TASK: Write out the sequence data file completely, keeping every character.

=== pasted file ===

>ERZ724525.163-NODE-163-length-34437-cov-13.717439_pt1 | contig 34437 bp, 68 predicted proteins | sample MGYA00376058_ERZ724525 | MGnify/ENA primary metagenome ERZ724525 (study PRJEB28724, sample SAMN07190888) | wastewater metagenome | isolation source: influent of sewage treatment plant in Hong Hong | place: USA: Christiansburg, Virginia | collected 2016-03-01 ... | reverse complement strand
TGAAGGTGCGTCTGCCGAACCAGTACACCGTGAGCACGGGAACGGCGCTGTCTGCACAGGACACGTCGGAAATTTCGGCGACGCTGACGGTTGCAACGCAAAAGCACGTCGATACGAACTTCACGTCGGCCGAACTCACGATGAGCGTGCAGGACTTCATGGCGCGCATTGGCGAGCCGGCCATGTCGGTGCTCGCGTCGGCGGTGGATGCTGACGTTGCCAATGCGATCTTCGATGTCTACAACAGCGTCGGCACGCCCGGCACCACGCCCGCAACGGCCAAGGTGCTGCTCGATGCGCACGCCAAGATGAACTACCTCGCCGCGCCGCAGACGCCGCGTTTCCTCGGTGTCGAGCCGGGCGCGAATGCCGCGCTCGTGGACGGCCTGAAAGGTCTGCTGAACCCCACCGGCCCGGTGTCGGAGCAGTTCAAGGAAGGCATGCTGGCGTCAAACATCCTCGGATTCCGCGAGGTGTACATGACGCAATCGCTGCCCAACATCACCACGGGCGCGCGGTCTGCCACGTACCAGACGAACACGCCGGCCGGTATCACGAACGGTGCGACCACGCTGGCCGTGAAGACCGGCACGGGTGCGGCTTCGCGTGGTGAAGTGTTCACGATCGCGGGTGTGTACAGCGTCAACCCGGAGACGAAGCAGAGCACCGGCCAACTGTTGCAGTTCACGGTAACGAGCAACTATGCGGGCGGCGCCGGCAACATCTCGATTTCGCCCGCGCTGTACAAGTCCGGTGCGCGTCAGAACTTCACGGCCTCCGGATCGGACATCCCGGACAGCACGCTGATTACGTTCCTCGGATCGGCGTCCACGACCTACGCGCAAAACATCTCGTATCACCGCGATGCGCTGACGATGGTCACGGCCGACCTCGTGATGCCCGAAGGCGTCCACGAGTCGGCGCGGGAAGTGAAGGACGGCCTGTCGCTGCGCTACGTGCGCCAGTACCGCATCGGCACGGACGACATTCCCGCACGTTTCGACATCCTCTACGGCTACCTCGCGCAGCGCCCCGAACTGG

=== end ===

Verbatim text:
>ERZ724525.163-NODE-163-length-34437-cov-13.717439_pt1 | contig 34437 bp, 68 predicted proteins | sample MGYA00376058_ERZ724525 | MGnify/ENA primary metagenome ERZ724525 (study PRJEB28724, sample SAMN07190888) | wastewater metagenome | isolation source: influent of sewage treatment plant in Hong Hong | place: USA: Christiansburg, Virginia | collected 2016-03-01 ... | reverse complement strand
TGAAGGTGCGTCTGCCGAACCAGTACACCGTGAGCACGGGAACGGCGCTGTCTGCACAGGACACGTCGGAAATTTCGGCGACGCTGACGGTTGCAACGCAAAAGCACGTCGATACGAACTTCACGTCGGCCGAACTCACGATGAGCGTGCAGGACTTCATGGCGCGCATTGGCGAGCCGGCCATGTCGGTGCTCGCGTCGGCGGTGGATGCTGACGTTGCCAATGCGATCTTCGATGTCTACAACAGCGTCGGCACGCCCGGCACCACGCCCGCAACGGCCAAGGTGCTGCTCGATGCGCACGCCAAGATGAACTACCTCGCCGCGCCGCAGACGCCGCGTTTCCTCGGTGTCGAGCCGGGCGCGAATGCCGCGCTCGTGGACGGCCTGAAAGGTCTGCTGAACCCCACCGGCCCGGTGTCGGAGCAGTTCAAGGAAGGCATGCTGGCGTCAAACATCCTCGGATTCCGCGAGGTGTACATGACGCAATCGCTGCCCAACATCACCACGGGCGCGCGGTCTGCCACGTACCAGACGAACACGCCGGCCGGTATCACGAACGGTGCGACCACGCTGGCCGTGAAGACCGGCACGGGTGCGGCTTCGCGTGGTGAAGTGTTCACGATCGCGGGTGTGTACAGCGTCAACCCGGAGACGAAGCAGAGCACCGGCCAACTGTTGCAGTTCACGGTAACGAGCAACTATGCGGGCGGCGCCGGCAACATCTCGATTTCGCCCGCGCTGTACAAGTCCGGTGCGCGTCAGAACTTCACGGCCTCCGGATCGGACATCCCGGACAGCACGCTGATTACGTTCCTCGGATCGGCGTCCACGACCTACGCGCAAAACATCTCGTATCACCGCGATGCGCTGACGATGGTCACGGCCGACCTCGTGATGCCCGAAGGCGTCCACGAGTCGGCGCGGGAAGTGAAGGACGGCCTGTCGCTGCGCTACGTGCGCCAGTACCGCATCGGCACGGACGACATTCCCGCACGTTTCGACATCCTCTACGGCTACCTCGCGCAGCGCCCCGAACTGG